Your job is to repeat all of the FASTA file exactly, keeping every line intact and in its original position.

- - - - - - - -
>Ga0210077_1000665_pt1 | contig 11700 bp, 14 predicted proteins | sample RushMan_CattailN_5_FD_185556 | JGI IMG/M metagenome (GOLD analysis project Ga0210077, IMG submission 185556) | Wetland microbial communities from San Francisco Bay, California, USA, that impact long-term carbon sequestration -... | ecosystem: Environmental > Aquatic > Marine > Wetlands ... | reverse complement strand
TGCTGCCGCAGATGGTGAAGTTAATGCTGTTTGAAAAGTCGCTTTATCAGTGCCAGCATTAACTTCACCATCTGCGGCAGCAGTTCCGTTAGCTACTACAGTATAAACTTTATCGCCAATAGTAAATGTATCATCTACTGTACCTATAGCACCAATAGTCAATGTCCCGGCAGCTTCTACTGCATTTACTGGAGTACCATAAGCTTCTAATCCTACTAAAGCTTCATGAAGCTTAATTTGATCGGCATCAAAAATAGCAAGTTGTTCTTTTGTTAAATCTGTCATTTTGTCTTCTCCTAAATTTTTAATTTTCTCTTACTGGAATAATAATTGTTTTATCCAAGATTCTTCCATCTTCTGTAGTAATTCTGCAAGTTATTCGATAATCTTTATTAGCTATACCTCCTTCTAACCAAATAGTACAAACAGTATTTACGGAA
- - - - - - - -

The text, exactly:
>Ga0210077_1000665_pt1 | contig 11700 bp, 14 predicted proteins | sample RushMan_CattailN_5_FD_185556 | JGI IMG/M metagenome (GOLD analysis project Ga0210077, IMG submission 185556) | Wetland microbial communities from San Francisco Bay, California, USA, that impact long-term carbon sequestration -... | ecosystem: Environmental > Aquatic > Marine > Wetlands ... | reverse complement strand
TGCTGCCGCAGATGGTGAAGTTAATGCTGTTTGAAAAGTCGCTTTATCAGTGCCAGCATTAACTTCACCATCTGCGGCAGCAGTTCCGTTAGCTACTACAGTATAAACTTTATCGCCAATAGTAAATGTATCATCTACTGTACCTATAGCACCAATAGTCAATGTCCCGGCAGCTTCTACTGCATTTACTGGAGTACCATAAGCTTCTAATCCTACTAAAGCTTCATGAAGCTTAATTTGATCGGCATCAAAAATAGCAAGTTGTTCTTTTGTTAAATCTGTCATTTTGTCTTCTCCTAAATTTTTAATTTTCTCTTACTGGAATAATAATTGTTTTATCCAAGATTCTTCCATCTTCTGTAGTAATTCTGCAAGTTATTCGATAATCTTTATTAGCTATACCTCCTTCTAACCAAATAGTACAAACAGTATTTACGGAA